Speed and air at Alsea Falls
Sometimes, it takes a trip to the good old Pacific "North-wet" to appreciate how good we have it down here in Southern Oregon.
At the tail end of October, I heaved my mountain bike onto the back of my car and traveled north to visit a friend in Corvallis. While there, I visited one of Oregon's newest mountain bike trail systems, Alsea Falls.
Situated between Eugene and Corvallis in the soggy Coast Range, the Alsea Falls Recreation Site, managed by the BLM, offers summer camping and a hiking trail along the eponymous river.
But a new multi-use trail system also is taking shape with help from the International Mountain Biking Association, the Northwest Youth Corps and the local IMBA chapter.
Six miles of trails — phase one of the project — opened in July.
Though the trails are open to hikers, they are designed for bikers as downhill flow trails. They're full of berms — banked turns that help maintain speed — and potential jumps.
As I left Mediterranean climes last week and entered the Marine climate zone, the rain began to fall. It didn't let up until I returned at the end of the week, but it did slow to a drizzle as I approached the Alsea trails.
The trailhead is a short ways up Fall Creek Road, which is between the campground and day-use area entrance.
From the trailhead, bikers can climb up a paved road 3.5 miles and about 1,000 vertical feet to hit Highballer, an intermediate trail chock full of roots, small drops (the tallest I saw was about a foot) and tight weaves through trees. Watch out for "Berm Lake," a large and deceptively deep puddle.
Less confident riders may want to skip Highballer by riding down the fire road and hitting one of the two other major trails: Dutchman and Springboard, the latter of which is the real star of the system.
Springboard is the epitome of a flow trail. For nearly 2 miles it twists and turns through the vibrant secondary-growth Douglas fir forest, rolling up and down, offering one tabletop jump after another, but with nothing too steep or too technical. Everything can be rolled, which I did on my first time down.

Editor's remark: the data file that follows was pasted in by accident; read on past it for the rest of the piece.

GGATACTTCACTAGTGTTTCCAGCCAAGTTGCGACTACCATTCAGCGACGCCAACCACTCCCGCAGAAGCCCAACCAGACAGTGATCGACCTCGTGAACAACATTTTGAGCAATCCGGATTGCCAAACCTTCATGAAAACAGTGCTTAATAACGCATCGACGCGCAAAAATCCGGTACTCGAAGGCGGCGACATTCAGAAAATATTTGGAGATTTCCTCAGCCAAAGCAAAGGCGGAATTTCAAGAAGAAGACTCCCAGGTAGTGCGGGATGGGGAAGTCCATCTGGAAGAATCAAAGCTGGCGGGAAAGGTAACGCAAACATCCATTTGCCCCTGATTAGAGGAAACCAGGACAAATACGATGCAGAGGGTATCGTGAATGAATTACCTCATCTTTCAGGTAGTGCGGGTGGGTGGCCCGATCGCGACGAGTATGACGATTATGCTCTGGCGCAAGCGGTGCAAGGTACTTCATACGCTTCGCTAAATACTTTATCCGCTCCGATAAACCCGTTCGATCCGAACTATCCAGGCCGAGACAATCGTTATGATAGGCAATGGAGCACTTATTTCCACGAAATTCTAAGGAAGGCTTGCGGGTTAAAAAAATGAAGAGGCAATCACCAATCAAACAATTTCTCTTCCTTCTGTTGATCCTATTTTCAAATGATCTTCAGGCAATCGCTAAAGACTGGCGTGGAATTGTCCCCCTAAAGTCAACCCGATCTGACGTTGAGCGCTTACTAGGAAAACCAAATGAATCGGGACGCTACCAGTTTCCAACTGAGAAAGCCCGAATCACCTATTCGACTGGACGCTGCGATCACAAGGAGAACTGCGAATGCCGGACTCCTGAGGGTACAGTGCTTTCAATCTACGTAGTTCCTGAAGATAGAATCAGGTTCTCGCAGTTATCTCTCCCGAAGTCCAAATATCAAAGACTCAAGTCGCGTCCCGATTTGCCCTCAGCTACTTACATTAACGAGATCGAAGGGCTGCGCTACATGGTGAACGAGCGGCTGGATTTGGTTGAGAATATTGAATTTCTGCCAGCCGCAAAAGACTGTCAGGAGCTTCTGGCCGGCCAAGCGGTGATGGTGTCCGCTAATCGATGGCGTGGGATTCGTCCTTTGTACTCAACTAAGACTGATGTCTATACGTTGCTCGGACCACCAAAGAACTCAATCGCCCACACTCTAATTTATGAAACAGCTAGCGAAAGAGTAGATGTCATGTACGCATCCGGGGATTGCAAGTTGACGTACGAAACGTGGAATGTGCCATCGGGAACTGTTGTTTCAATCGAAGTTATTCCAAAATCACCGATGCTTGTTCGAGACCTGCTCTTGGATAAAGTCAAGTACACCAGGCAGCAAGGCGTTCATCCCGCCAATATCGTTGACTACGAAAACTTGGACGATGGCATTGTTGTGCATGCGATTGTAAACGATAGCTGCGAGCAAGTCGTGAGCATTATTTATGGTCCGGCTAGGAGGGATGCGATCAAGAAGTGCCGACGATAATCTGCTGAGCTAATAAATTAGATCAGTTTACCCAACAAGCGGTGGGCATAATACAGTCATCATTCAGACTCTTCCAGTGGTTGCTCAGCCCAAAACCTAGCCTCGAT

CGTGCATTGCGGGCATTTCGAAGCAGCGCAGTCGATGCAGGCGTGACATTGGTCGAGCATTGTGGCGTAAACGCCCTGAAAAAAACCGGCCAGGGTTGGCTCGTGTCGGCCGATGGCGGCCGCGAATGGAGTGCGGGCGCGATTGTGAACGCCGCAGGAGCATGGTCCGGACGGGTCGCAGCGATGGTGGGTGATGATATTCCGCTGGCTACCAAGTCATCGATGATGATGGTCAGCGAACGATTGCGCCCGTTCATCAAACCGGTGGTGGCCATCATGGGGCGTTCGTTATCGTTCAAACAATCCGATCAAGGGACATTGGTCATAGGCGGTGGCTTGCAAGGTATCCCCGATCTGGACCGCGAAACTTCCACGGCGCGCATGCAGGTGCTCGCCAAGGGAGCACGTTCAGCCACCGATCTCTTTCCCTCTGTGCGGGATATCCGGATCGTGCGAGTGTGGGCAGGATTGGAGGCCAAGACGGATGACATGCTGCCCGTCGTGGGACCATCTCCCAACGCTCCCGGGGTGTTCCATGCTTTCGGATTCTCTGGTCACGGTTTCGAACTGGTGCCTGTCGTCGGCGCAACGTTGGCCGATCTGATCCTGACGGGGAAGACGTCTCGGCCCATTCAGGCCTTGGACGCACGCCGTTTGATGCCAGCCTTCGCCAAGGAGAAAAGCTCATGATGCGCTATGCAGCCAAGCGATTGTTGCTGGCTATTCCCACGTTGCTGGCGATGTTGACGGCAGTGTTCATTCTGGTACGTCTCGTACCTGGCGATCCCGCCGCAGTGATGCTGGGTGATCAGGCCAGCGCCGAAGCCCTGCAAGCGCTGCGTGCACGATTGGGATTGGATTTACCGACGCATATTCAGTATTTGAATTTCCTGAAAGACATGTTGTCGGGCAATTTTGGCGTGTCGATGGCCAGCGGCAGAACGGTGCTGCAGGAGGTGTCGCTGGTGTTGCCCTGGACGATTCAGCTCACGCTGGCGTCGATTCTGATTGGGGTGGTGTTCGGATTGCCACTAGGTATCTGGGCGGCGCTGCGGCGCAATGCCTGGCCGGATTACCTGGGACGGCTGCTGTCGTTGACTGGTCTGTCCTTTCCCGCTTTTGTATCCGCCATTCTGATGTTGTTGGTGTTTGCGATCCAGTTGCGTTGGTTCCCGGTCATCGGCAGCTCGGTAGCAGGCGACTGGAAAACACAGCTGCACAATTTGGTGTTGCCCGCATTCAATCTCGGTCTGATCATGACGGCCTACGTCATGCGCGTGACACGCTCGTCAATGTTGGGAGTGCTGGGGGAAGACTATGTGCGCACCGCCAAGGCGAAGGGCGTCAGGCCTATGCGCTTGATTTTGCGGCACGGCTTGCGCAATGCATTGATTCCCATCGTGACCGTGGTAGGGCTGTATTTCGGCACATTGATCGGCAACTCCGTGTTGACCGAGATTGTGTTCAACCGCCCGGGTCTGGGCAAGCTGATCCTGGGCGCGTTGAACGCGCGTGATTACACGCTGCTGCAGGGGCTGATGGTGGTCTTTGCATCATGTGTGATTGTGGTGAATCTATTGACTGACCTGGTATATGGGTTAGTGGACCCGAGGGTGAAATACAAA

If I wanted to get a beginner excited about mountain biking, this is the trail I would take them to. It's fun and easy to ride again and again. I ended the day muddy and wet, but grinning.
The Alsea Falls system may be a 4-plus hour drive from the Rogue Valley, but if you find yourself in Eugene or Corvallis, it's certainly worth checking out.
Although we have a wealth of hiking trails, our corner of the state doesn't have any dedicated mountain biking flow trails. That's set to change as work moves ahead on the Mountain of the Rogue trail system in Rogue River.
The second official work day is tomorrow, Saturday, Nov. 8. Show up at 8:00 a.m. at the Seventh-day Adventist Church, 4300 N. River Road. Just bring boots and appropriate attire, and help us build the mountain biking community's next big thing. After all, it'll probably be another sunny fall day in the Rogue Valley.
Digital copy editor Forrest Roth can be reached at firstname.lastname@example.org